“I couldn’t imagine doing this job with a kid,” she says. “I really could not.”

And that is really what clinches the decision for Xy. She feels like she’s missing out on her daughter’s childhood.

And so that’s why Xy has decided to seek a new career after thirteen years in the classroom.

Needless to say, if you’re interested in this topic you really should read the whole story.

PS: It strikes me that this issue is appropriate to contemplate on International Women’s Day as the teaching and rearing of children has been historically deemed as “women’s work” in our culture. That teachers are chronically overworked and undervalued is perhaps not coincidental.

Published inLife with XyNews & MediaThe Ed Biz


  1. Brian D Brian D

    The burnout factor is why I never answered the call to teach beyond a two-year experience.

    If we want to attract real professionals for long-term career paths filled with excellence, we have to pay them more money, and hire more people. There are no easy answers, like the meat grinder of hiring college graduates to do something for a year or two until they decide to do something else.

  2. More money is usually helpful. I should have mentioned that Xy is earning more than ever before. The compensation is nice. It’s nice that we are not having to worry about money right now, not having to pinch pennies. But it’s not worth it. Xy is looking for a pay cut.

  3. Anna Anna

    So harsh. I heard her talk about a new career but didnt know how serious she was. How about starting a daycare? Lord knows they cost enough!

  4. Holy crap.

    SInce you’ve put it in the blog, I suppose it’s alright to offer unsolicited suggestions. Here’s one: A program like the one I’m in, “Jobs For America’s Graduates.” It’s a national program, mostly high schools & now some middle schools. The work load is much lighter than a classroom teacher’s (as is the pay) but I get to work on things I care about.

    As for that Teach For America thing, I’ve never thought about that before – about how they take them to the “toughest” schools hoping to squeeze out their youthful energy, like a tube of idealistic toothpaste, only to be replaced by a fresh tube 2 years later.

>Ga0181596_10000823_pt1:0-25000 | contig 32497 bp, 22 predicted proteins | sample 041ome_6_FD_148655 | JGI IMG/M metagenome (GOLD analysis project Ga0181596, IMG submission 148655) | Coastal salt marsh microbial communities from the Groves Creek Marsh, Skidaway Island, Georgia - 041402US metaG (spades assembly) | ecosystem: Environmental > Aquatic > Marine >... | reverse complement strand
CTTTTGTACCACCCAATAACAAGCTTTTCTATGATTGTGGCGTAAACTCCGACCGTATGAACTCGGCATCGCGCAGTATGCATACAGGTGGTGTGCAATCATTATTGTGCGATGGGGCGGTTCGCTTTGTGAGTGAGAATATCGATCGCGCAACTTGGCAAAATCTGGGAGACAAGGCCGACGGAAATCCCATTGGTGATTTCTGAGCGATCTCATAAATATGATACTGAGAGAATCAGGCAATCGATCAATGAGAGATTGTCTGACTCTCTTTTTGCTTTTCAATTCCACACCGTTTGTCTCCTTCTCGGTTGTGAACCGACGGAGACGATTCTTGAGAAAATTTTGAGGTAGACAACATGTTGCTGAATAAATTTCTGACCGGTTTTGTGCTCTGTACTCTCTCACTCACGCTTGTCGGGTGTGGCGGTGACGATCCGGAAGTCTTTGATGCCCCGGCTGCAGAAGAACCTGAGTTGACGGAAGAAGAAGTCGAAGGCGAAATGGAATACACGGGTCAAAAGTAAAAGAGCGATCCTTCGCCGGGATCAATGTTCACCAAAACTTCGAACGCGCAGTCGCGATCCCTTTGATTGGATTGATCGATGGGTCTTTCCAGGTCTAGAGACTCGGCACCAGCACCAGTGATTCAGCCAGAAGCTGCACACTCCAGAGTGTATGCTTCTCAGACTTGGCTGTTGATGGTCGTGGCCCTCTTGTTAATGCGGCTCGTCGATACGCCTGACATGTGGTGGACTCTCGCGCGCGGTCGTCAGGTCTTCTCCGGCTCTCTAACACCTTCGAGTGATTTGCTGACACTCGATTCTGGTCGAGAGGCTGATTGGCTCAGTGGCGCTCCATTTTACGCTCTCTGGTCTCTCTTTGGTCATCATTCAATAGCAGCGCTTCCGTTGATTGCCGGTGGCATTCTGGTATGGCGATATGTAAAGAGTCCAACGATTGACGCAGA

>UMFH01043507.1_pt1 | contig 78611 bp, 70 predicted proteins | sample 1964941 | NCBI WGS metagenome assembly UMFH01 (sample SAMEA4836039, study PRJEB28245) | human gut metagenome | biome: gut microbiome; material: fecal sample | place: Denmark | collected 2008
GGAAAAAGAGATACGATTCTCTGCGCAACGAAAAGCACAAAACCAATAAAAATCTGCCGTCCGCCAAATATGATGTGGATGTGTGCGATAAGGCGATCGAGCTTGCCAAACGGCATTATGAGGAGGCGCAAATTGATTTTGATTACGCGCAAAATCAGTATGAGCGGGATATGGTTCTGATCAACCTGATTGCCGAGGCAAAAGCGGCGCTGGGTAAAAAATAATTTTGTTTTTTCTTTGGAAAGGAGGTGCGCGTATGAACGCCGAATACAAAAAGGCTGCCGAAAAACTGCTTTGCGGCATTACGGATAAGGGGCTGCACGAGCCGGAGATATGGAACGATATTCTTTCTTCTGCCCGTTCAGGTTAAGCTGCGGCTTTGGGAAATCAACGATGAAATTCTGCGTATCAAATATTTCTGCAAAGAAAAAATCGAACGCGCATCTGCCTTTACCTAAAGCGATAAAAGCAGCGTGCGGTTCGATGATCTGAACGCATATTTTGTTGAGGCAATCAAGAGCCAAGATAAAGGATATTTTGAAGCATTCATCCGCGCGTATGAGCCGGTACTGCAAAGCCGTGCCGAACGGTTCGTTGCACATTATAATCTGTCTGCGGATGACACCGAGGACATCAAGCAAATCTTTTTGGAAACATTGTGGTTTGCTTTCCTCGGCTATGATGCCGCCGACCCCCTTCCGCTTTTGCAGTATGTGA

Here’s another problem with their strategy: Malcolm Gladwell points out that it takes – what – 10,000 hours of experience to become an expert at anything. So while you may have some talented and ernest folks giving it their all, you lack what you call “wisdom” which I think is a really valuable thing. For one thing, kids aren’t experimented on so much – teachers already have an idea of what works after several years on the job. As long as the older teachers keep an open mind & don’t become resistant to innovation, the students really benefit from that teacher experience. I know because I am an enthusiastic older version of a new teacher and I can’t wait til I have the experience to know at the beginning of the year what’s more likely to work in various situations.

  5. Julie (Marietta,GA) Julie (Marietta,GA)

    There are some Orleans Parish school administrators who should not be allowed within 100 yards of a school.

  6. Andrew Carnegie said: “Take away my people and leave the factories, and soon there will be grass growing on the factory floors, but take away my factories and leave my people, and soon we will have bigger and better factories.”

    It is always tempting to think that we can make a better system and it won’t require so much from people because we’ve built a great system. At the other extreme, if you throw people at a problem without any building for the future, it will get solved at huge personal cost and it will be impossible to keep going.